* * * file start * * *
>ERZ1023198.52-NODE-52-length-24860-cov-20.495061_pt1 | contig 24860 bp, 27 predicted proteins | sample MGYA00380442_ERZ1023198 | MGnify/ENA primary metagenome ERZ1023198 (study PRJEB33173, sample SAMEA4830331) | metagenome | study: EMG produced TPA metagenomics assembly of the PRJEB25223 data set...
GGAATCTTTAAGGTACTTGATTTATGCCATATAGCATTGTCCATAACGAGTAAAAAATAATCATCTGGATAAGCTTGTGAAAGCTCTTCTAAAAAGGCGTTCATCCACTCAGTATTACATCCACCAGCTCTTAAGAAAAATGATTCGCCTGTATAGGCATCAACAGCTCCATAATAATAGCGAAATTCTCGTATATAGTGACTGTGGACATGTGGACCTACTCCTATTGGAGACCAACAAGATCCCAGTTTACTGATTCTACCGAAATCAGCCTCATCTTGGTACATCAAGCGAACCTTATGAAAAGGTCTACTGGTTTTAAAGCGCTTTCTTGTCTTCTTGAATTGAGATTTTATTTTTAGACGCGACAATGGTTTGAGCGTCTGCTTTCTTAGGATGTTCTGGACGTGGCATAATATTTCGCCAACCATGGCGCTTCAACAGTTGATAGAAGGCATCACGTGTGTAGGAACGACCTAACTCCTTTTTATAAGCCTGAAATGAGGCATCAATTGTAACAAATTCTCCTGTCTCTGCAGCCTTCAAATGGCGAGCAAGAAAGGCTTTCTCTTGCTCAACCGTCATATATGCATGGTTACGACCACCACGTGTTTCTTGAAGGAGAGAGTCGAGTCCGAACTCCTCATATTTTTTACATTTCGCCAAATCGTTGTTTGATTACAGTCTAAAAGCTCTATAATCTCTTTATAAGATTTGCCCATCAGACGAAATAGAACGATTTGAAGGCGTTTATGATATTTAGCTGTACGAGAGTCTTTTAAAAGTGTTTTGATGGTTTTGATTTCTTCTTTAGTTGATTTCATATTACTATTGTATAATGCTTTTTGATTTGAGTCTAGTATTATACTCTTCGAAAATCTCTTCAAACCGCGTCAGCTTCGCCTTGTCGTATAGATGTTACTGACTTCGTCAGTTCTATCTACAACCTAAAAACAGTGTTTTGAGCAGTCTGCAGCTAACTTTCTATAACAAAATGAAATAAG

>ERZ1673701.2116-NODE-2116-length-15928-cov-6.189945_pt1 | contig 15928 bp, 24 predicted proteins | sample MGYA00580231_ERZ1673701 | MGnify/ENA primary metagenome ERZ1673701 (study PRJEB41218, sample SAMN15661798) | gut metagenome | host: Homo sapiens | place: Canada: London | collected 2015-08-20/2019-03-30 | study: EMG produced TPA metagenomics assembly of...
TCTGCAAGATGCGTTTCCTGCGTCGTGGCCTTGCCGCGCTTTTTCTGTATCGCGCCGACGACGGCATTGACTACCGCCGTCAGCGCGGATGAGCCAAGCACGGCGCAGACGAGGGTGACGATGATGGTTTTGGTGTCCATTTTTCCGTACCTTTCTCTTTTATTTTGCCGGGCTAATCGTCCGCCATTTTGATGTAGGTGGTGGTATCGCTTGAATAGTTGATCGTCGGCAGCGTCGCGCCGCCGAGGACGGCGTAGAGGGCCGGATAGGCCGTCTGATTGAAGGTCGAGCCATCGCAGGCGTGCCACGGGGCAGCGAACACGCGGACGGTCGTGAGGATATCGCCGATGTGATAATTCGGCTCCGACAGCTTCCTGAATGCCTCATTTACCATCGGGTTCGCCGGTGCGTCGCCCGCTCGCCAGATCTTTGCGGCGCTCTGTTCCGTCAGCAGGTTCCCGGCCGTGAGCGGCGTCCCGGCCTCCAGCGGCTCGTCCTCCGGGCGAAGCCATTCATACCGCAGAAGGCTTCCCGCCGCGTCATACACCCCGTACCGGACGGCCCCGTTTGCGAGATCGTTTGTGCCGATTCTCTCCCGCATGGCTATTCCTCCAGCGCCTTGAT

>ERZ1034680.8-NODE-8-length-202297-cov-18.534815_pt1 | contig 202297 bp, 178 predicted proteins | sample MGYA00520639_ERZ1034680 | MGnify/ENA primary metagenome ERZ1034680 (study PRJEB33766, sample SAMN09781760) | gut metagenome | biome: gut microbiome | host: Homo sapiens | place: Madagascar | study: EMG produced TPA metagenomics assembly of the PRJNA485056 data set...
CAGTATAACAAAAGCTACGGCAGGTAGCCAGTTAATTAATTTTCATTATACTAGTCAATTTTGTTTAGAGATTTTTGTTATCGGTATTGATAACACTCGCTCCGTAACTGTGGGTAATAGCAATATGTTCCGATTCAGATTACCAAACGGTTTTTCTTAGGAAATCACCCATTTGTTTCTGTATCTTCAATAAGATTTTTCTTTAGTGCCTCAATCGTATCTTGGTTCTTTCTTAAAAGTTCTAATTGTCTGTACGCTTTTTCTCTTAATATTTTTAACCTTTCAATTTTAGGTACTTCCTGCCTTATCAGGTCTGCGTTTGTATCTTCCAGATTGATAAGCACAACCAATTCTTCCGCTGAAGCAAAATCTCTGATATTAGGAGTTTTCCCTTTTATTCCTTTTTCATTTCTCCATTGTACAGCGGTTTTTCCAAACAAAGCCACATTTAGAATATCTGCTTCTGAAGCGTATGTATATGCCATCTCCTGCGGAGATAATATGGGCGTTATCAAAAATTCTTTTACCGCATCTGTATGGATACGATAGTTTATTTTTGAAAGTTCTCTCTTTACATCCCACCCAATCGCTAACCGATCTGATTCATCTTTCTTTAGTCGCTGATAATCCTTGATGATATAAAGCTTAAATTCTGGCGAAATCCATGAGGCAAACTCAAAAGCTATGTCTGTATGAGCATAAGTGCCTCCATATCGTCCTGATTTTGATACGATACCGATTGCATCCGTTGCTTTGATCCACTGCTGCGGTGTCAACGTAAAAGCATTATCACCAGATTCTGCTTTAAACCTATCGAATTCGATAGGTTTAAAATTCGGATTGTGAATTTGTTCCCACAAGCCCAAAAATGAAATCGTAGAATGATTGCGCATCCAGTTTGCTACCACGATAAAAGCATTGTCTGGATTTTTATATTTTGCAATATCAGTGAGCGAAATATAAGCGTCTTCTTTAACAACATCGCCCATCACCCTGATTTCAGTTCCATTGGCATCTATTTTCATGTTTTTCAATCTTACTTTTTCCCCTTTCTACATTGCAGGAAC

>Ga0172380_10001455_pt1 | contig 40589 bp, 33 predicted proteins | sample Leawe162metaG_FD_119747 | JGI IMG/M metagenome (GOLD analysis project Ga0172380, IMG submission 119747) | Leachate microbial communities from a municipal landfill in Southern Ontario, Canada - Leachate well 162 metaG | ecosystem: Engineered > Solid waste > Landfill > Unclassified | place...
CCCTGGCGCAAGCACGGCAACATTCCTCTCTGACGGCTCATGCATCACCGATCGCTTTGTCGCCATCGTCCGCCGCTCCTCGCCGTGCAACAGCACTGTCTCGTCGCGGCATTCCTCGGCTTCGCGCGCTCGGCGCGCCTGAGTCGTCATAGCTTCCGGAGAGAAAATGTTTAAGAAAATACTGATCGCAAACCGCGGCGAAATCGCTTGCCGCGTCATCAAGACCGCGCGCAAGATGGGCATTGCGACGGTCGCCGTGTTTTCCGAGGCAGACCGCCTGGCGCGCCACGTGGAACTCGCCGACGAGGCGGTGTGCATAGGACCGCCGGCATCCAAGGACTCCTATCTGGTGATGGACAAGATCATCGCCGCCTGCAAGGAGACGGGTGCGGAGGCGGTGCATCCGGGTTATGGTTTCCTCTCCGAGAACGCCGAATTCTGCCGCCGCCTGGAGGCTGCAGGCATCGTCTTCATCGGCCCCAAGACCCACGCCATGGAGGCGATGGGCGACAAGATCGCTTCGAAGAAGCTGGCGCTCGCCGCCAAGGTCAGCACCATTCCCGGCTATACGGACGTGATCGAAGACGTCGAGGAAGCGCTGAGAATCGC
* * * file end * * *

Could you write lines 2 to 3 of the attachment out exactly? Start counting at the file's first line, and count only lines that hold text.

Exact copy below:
GGAATCTTTAAGGTACTTGATTTATGCCATATAGCATTGTCCATAACGAGTAAAAAATAATCATCTGGATAAGCTTGTGAAAGCTCTTCTAAAAAGGCGTTCATCCACTCAGTATTACATCCACCAGCTCTTAAGAAAAATGATTCGCCTGTATAGGCATCAACAGCTCCATAATAATAGCGAAATTCTCGTATATAGTGACTGTGGACATGTGGACCTACTCCTATTGGAGACCAACAAGATCCCAGTTTACTGATTCTACCGAAATCAGCCTCATCTTGGTACATCAAGCGAACCTTATGAAAAGGTCTACTGGTTTTAAAGCGCTTTCTTGTCTTCTTGAATTGAGATTTTATTTTTAGACGCGACAATGGTTTGAGCGTCTGCTTTCTTAGGATGTTCTGGACGTGGCATAATATTTCGCCAACCATGGCGCTTCAACAGTTGATAGAAGGCATCACGTGTGTAGGAACGACCTAACTCCTTTTTATAAGCCTGAAATGAGGCATCAATTGTAACAAATTCTCCTGTCTCTGCAGCCTTCAAATGGCGAGCAAGAAAGGCTTTCTCTTGCTCAACCGTCATATATGCATGGTTACGACCACCACGTGTTTCTTGAAGGAGAGAGTCGAGTCCGAACTCCTCATATTTTTTACATTTCGCCAAATCGTTGTTTGATTACAGTCTAAAAGCTCTATAATCTCTTTATAAGATTTGCCCATCAGACGAAATAGAACGATTTGAAGGCGTTTATGATATTTAGCTGTACGAGAGTCTTTTAAAAGTGTTTTGATGGTTTTGATTTCTTCTTTAGTTGATTTCATATTACTATTGTATAATGCTTTTTGATTTGAGTCTAGTATTATACTCTTCGAAAATCTCTTCAAACCGCGTCAGCTTCGCCTTGTCGTATAGATGTTACTGACTTCGTCAGTTCTATCTACAACCTAAAAACAGTGTTTTGAGCAGTCTGCAGCTAACTTTCTATAACAAAATGAAATAAG

>ERZ1673701.2116-NODE-2116-length-15928-cov-6.189945_pt1 | contig 15928 bp, 24 predicted proteins | sample MGYA00580231_ERZ1673701 | MGnify/ENA primary metagenome ERZ1673701 (study PRJEB41218, sample SAMN15661798) | gut metagenome | host: Homo sapiens | place: Canada: London | collected 2015-08-20/2019-03-30 | study: EMG produced TPA metagenomics assembly of...